Any methods can be used to identify cells containing an isolated nucleic acid molecule provided herein. Such methods include, without limitation, PCR and nucleic acid hybridization techniques such as Northern and Southern analysis. In some cases, immunohistochemistry and biochemical techniques can be used to determine if a cell contains a particular isolated nucleic acid molecule by detecting the expression of a polypeptide encoded by that particular nucleic acid molecule.

As described herein, the polypeptides provided herein as well as compositions containing one or more of such polypeptides can be used to induce a natriuretic or diuretic activity in a mammal. Any route of administration (e.g., oral or parenteral administration) can be used to administer a polypeptide or composition provided herein (e.g., a composition containing one or more of the polypeptides provided herein) to a mammal. For example, a composition can be administered orally or parenterally (e.g., a subcutaneous, intramuscular, intraorbital, intracapsular, intraspinal, intrasternal, or intravenous injection). Compositions containing a polypeptide provided herein can contain additional ingredients such as those described in U.S. Pat. No. 6,818,619. Such additional ingredients can be polypeptides or non-polypeptides (e.g., buffers). In addition, the polypeptides within a composition provided herein can be in any form such as those described in U.S. Pat. No. 6,818,619.

Before administering a composition provided herein to a mammal, the mammal can be assessed to determine whether or not the mammal has a need for increased natriuretic or diuretic activity (e.g., a patient having a sodium retention disorder). After identifying a mammal as having a need for increased natriuretic or diuretic activity, the mammal can be treated with a composition provided herein. For example, a composition containing one or more polypeptides having a natriuretic polypeptide activity can be administered to a mammal in any amount, at any frequency, and for any duration effective to achieve a desired outcome (e.g., to increase renal function).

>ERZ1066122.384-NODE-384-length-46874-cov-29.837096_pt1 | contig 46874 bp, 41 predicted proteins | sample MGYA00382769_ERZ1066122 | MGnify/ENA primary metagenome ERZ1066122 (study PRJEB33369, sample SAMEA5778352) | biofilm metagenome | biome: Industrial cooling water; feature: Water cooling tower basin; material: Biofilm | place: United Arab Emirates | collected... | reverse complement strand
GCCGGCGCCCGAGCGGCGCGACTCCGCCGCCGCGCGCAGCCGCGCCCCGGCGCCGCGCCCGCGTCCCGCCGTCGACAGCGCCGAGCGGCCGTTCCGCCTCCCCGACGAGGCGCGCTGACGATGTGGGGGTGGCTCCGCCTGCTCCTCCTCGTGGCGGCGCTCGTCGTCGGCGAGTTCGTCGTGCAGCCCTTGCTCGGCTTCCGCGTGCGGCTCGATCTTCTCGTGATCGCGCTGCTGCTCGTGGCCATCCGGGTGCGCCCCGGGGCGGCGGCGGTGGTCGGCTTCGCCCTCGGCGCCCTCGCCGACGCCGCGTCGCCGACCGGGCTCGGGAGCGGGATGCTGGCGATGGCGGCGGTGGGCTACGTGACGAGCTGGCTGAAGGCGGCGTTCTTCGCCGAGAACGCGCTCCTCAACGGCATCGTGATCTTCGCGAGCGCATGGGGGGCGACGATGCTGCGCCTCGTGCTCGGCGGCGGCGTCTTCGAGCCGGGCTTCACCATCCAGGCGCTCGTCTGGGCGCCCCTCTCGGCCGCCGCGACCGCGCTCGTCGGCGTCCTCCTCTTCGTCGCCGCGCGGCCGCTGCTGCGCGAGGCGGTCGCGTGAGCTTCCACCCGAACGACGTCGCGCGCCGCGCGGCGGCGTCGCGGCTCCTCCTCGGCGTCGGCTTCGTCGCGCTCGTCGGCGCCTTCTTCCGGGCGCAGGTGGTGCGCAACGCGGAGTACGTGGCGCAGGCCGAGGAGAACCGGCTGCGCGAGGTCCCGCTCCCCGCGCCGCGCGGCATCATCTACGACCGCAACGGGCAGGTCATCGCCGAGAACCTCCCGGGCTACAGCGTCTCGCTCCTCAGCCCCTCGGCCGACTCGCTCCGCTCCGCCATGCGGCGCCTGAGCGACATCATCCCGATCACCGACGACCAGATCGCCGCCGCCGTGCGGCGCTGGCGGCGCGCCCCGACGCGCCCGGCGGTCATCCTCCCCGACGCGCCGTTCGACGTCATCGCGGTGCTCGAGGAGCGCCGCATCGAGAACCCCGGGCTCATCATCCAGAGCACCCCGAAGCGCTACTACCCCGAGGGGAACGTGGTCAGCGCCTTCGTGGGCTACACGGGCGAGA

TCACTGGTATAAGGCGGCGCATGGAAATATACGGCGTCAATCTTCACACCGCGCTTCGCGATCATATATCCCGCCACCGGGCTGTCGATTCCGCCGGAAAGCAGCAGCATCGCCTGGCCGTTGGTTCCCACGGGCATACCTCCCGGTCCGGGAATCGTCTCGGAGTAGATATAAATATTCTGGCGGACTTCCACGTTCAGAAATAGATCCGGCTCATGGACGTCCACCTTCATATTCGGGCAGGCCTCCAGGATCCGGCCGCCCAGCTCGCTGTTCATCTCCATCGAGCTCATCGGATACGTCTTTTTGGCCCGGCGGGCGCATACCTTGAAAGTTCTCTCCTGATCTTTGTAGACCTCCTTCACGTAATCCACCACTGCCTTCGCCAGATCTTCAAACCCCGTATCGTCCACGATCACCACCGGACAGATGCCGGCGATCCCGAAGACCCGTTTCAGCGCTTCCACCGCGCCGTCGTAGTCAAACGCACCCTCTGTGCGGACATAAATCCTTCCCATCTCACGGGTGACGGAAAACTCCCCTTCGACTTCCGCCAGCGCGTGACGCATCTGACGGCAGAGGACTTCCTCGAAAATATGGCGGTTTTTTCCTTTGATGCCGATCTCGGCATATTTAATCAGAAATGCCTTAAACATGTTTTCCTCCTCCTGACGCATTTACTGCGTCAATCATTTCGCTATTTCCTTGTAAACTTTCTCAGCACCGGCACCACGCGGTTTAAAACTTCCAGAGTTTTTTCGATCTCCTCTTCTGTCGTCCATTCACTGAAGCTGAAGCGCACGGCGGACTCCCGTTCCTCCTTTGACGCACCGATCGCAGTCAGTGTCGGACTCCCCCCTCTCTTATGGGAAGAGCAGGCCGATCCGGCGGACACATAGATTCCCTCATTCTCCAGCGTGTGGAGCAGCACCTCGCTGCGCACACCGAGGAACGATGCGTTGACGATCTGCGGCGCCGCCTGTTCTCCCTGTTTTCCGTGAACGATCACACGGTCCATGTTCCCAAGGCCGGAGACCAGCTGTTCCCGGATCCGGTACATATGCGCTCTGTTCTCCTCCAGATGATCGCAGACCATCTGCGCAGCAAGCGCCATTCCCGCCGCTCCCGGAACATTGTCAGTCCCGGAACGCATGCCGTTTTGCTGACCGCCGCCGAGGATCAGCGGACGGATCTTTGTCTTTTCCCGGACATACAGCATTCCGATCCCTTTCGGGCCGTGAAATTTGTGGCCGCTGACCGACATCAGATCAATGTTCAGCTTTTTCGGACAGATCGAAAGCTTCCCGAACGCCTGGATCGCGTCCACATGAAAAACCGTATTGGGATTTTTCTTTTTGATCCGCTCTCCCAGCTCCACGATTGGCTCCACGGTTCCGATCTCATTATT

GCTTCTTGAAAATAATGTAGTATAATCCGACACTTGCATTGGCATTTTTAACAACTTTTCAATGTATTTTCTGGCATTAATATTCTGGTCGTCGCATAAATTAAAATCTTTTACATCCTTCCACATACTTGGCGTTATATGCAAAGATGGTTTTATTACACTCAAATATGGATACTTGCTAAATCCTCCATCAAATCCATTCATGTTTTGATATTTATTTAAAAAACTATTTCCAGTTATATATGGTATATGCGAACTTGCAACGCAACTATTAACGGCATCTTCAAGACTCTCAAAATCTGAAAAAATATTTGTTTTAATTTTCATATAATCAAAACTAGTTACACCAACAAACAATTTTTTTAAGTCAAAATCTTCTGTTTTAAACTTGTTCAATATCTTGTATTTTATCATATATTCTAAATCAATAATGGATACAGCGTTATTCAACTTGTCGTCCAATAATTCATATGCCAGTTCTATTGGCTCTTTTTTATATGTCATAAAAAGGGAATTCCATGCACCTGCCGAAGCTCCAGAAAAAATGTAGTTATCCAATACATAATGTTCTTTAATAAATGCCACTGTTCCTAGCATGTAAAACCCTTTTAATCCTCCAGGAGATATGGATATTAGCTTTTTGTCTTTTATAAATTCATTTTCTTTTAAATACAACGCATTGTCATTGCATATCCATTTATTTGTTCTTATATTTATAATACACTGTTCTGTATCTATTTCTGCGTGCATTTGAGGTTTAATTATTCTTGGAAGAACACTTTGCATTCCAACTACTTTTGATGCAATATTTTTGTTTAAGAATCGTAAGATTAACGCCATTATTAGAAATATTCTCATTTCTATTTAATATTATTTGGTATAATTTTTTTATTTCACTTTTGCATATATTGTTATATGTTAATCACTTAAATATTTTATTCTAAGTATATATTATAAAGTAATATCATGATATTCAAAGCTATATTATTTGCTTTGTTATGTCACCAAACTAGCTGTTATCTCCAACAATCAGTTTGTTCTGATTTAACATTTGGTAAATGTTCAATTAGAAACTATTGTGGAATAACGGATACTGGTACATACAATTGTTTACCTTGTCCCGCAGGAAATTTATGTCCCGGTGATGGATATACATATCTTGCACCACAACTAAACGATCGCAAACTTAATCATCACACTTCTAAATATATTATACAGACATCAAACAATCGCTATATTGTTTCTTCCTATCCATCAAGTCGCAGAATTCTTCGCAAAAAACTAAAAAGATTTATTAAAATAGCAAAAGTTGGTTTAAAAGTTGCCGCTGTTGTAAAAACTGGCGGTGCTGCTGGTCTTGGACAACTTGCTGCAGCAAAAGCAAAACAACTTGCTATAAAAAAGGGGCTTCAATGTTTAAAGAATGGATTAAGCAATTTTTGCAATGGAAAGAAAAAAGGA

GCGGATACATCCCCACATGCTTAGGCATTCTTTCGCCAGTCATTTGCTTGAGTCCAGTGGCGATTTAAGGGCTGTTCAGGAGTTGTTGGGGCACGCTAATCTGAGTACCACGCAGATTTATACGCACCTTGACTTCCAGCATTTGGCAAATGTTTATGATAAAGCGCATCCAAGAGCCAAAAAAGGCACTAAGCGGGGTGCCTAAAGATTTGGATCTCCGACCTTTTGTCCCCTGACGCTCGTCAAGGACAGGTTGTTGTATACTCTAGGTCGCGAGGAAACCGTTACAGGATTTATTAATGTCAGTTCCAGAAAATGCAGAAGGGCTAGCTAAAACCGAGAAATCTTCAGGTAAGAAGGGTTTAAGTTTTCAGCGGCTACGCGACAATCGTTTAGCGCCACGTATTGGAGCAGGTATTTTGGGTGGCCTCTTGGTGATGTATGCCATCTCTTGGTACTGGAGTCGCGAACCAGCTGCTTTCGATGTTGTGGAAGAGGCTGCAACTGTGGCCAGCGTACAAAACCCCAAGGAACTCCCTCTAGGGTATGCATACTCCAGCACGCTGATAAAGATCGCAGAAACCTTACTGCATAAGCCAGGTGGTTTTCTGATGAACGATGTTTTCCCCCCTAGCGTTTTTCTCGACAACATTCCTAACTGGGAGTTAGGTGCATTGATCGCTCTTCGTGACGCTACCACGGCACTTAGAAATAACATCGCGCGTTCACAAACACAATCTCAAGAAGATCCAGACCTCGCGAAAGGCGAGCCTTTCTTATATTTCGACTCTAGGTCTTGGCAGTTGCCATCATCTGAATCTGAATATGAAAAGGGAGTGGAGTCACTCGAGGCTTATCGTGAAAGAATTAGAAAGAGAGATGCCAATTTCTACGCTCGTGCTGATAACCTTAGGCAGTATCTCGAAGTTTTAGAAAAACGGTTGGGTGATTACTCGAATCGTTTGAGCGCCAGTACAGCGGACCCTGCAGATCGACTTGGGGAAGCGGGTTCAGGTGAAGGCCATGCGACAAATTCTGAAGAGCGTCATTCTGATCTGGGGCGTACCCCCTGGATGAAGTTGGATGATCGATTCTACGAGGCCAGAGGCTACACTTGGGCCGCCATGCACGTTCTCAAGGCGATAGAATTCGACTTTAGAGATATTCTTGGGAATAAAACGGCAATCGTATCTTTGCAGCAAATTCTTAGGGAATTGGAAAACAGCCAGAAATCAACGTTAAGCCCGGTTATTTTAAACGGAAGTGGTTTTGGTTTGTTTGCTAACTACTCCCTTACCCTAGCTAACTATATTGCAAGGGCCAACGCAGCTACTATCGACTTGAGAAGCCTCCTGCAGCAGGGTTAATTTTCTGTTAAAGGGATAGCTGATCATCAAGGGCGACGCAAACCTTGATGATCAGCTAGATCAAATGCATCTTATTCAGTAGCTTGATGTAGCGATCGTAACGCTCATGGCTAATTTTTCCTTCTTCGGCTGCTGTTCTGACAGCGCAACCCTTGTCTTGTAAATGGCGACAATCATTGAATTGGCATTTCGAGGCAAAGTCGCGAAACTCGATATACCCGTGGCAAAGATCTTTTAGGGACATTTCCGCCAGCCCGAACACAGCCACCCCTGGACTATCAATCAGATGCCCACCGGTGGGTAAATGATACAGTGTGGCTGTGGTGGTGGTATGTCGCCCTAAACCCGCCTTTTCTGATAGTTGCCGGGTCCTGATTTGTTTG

An effective amount of a composition can be any amount that increases natriuretic or diuretic activity within a mammal without producing significant toxicity to the mammal. If a particular mammal fails to respond to a particular amount, then the amount can be increased by, for example, ten fold. After receiving this higher concentration, the mammal can be monitored for both responsiveness to the treatment and toxicity symptoms, and adjustments made accordingly. The effective amount can remain constant or can be adjusted as a sliding scale or variable dose depending on the mammal's response to treatment.

The frequency of administration can be any frequency that increases natriuretic or diuretic activity within a mammal without producing significant toxicity to the mammal. For example, the frequency of administration can be from about four times a day to about once every other month, or from about once a day to about once a month, or from about once every other day to about once a week. In addition, the frequency of administration can remain constant or can be variable during the duration of treatment. As with the effective amount, various factors can influence the actual frequency of administration used for a particular application. For example, the effective amount, duration of treatment, route of administration, and severity of renal condition may require an increase or decrease in administration frequency.

An effective duration of administration can be any duration that increases natriuretic or diuretic activity within a mammal without producing significant toxicity to the mammal. The effective duration can vary from several days to several weeks, months, or years. In general, the effective duration for increasing natriuretic or diuretic activity can range in duration from several days to several months. Typically, an effective duration can range from about one to two weeks to about 36 months. Prophylactic treatments can be typically longer in duration and can last throughout an individual mammal's lifetime.